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Theophylline, also known as dimethylxanthine, is a methylxanthine drug used in therapy for respiratory diseases such as COPD or asthma under a variety of brand names. Due to its numerous side-effects, these drugs are now rarely administered for clinical use. As a member of the xanthine family, it bears structural and pharmacological similarity to caffeine. It is naturally found in tea, although in trace quantities (~1 mg/L), significantly less than therapeutic doses.
The main actions of theophylline involve:
Theophylline was first extracted from tea leaves around 1888 by the German biologist Albrecht Kossel. The drug was chemically identified in 1896, and eventually it was synthesized by another German scientist, Wilhelm Traube. Theophylline's first clinical use in asthma treatment came in the 1950s.
Bioavailability is 100%. However, taking the drug late in the evening may slow the absorption process, without affecting the bioavailability. Taking the drug after a meal high in fat content will also slow down the absorption process, without affecting the bioavailability. There is one exception. Taking UniphylTM, a long-acting theophylline formulation, after a meal high in fat content will increase its bioavailability.
Theophylline is distributed in the extracellular fluid, in the placenta, in the mother's milk and in the central nervous system. The volume of distribution is 0,5 L/kg. The protein binding is 40%. The volume of distribution may increase in neonates and those suffering from cirrhosis or malnutrition, whereas the volume of distribution may decrease in those suffering from obesity.
Theophylline is metabolized extensively in the liver (up to 90%). It undergoes N-demethylation via cytochrome P450 1A2. It is metabolized by parallel first order and Michaelis-Menton pathways. Metabolism may become saturated (non-linear), even within the therapeutic range. Small dose increases may result in disproportionately large increases in serum concentration. Methylation in caffeine is also important in the infant population. Smokers and people with hepatic (liver) impairment metabolize it differently.
Theophylline is excreted unchanged in the urine (up to 10%). Clearance of the drug is increased in these conditions: children 1 to 12, teenagers 12 to 16, adult smokers, elderly smokers, kystic fibrosis, hyperthyroidism. Clearance of the drug is decreased in these conditions: elderly, acute congestive heart failure, cirrhosis, hypothyroidism and febrile viral illness.
The elimination half-life varies: 30 hours for premature neonates, 24 hours for neonates, 3.5 hours for children ages 1 to 9, 8 hours for adult non-smokers, 5 hours for adult smokers, 24 hours for those with hepatic impairment, 12 hours for those with congestive heart failure NYHA class I-II, 24 hours for those with congestive heart failure NYHA class III-IV, 12 hours for the elderly.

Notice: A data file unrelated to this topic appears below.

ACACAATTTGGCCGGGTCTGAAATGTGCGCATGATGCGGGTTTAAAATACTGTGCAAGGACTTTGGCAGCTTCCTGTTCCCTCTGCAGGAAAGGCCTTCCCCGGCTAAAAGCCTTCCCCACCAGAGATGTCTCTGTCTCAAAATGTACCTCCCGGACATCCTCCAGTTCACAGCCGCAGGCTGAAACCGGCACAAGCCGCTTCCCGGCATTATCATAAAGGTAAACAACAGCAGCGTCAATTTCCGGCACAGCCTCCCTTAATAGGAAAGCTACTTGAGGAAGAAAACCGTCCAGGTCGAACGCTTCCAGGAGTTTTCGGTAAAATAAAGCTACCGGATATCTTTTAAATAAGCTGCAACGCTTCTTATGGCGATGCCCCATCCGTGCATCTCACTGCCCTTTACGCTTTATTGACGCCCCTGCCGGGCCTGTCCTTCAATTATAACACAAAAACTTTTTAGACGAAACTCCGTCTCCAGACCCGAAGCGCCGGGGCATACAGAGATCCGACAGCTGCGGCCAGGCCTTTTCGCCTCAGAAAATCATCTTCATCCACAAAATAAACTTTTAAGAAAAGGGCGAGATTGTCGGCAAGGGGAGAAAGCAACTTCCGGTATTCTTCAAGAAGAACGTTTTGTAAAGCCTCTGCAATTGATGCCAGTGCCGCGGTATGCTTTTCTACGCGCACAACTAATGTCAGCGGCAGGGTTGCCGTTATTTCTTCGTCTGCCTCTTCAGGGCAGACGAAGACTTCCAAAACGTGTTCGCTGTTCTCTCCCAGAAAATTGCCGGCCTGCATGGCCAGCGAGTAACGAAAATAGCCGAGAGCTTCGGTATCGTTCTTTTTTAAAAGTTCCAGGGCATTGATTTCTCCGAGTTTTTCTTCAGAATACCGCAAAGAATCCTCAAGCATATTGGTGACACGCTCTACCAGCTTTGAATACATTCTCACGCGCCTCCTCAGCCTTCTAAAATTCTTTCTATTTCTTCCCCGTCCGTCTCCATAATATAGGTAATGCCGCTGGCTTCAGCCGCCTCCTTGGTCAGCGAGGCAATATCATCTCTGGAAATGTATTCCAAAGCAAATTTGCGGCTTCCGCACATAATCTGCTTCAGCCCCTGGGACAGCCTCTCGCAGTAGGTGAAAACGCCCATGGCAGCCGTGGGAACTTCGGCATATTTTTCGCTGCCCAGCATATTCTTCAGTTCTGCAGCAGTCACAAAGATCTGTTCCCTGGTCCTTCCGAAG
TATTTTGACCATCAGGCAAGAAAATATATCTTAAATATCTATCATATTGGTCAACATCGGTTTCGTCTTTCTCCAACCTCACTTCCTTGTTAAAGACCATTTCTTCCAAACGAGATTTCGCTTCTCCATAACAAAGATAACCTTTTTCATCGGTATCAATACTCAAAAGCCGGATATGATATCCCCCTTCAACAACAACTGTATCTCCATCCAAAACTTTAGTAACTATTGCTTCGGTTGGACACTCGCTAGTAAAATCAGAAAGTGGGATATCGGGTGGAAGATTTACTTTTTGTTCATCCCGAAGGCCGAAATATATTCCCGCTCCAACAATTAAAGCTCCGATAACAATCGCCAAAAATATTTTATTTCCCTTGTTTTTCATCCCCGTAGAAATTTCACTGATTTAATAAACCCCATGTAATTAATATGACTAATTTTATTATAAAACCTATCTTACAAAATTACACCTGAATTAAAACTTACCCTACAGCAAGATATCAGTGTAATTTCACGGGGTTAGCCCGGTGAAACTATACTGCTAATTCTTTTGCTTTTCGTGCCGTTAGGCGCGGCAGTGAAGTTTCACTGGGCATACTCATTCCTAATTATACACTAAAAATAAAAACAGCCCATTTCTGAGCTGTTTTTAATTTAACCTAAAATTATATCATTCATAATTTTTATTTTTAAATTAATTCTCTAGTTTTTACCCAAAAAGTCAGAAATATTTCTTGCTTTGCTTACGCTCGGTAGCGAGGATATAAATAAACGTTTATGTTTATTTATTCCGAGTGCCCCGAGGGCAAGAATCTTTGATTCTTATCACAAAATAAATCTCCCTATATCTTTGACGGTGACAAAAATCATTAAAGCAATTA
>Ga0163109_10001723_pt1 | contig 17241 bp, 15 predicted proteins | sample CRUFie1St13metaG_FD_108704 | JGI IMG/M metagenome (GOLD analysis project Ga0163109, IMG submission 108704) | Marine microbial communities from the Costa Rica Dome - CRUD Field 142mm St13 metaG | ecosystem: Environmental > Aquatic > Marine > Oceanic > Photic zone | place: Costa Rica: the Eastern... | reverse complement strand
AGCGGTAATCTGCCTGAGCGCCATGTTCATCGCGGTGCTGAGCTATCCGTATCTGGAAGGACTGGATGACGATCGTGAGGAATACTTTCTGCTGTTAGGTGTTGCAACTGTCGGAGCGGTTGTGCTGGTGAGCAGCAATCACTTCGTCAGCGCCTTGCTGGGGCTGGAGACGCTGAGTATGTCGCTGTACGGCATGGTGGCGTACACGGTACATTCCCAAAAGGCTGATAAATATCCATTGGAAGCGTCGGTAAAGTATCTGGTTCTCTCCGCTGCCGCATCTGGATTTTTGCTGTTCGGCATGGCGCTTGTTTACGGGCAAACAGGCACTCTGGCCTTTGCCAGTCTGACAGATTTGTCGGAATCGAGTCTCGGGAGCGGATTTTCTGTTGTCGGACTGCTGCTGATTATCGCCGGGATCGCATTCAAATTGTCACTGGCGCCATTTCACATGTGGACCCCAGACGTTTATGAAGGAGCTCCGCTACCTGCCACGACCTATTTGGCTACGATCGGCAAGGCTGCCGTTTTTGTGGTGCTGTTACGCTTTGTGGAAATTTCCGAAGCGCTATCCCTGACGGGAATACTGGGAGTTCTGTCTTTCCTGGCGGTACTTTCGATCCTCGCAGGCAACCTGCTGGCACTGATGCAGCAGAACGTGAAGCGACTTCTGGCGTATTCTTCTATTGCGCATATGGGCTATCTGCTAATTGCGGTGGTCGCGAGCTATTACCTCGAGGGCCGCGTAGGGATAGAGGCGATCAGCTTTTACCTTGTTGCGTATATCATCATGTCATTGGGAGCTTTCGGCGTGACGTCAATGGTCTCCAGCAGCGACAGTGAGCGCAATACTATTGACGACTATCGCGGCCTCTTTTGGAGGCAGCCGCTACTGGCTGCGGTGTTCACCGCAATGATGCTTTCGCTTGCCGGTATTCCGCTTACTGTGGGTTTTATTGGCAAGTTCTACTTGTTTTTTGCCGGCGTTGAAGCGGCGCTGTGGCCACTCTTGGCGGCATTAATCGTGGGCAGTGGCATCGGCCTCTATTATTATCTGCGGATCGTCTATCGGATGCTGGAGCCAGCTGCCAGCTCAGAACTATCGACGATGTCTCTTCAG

The main therapeutic uses of theophylline are aimed at:
Mechanisms of action
The main mechanism of action of theophylline is that of adenosine receptor antagonism. Theophylline is a non-specific adenosine antagonist, antagonizing A1, A2, and A3 receptors almost equally, which explains many of its cardiac effects and some of its anti-asthmatic effects.
Another proposed mechanism of action includes a non-specific inhibition of phosphodiesterase enzymes, producing an increase in intracellular cyclic AMP; however, this is not known with certainty.
Theophylline has been shown to inhibit TGF-beta-mediated conversion of pulmonary fibroblasts into myofibroblasts in COPD and asthma via cAMP-PKA pathway and suppresses COL1 mRNA, which codes for the protein collagen.
It has been shown that theophylline may reverse the clinical observations of steroid insensitivity in patients with COPD and asthmatics that are active smokers (a condition resulting in oxidative stress) via a distinctly separate mechanism. Theophylline in vitro can restore the reduced HDAC (histone deacetylase) activity that is induced by oxidative stress (i.e., in smokers), returning steroid responsiveness toward normal. Furthermore, theophylline has been shown to directly activate HDAC2. (Corticosteroids switch off the inflammatory response by blocking the expression of inflammatory mediators through deacetylation of histones, an effect mediated via histone deacetylase-2 (HDAC2). Once deacetylated, DNA is rewound around histones and repackaged so that the promoter regions of inflammatory genes are unavailable for binding of transcription factors such as NFB that act to turn on inflammatory activity. It has recently been shown that the oxidative stress associated with cigarette smoke can inhibit the activity of HDAC2, thereby blocking the anti-inflammatory effects of corticosteroids.) Thus theophylline could prove to be a novel form of adjunct therapy in improving the clinical response to steroids in smoking asthmatics.
The use of theophylline is complicated by the fact that it interacts with various drugs, chiefly cimetidine and phenytoin, and that it has a narrow therapeutic index, so its use must be monitored to avoid toxicity. It can also cause nausea, diarrhea, increase in heart rate, arrhythmias, and CNS excitation. Its toxicity is increased by erythromycin, cimetidine, and fluoroquinolones. It can reach toxic levels when taken with fatty meals, an effect called dose dumping.
Theophylline can be prepared synthetically starting from dimethylurea and ethyl 2-cyanoacetate.
|This article is licensed under the GNU Free Documentation License. It uses material from the Wikipedia article "Theophylline". A list of authors is available in Wikipedia.|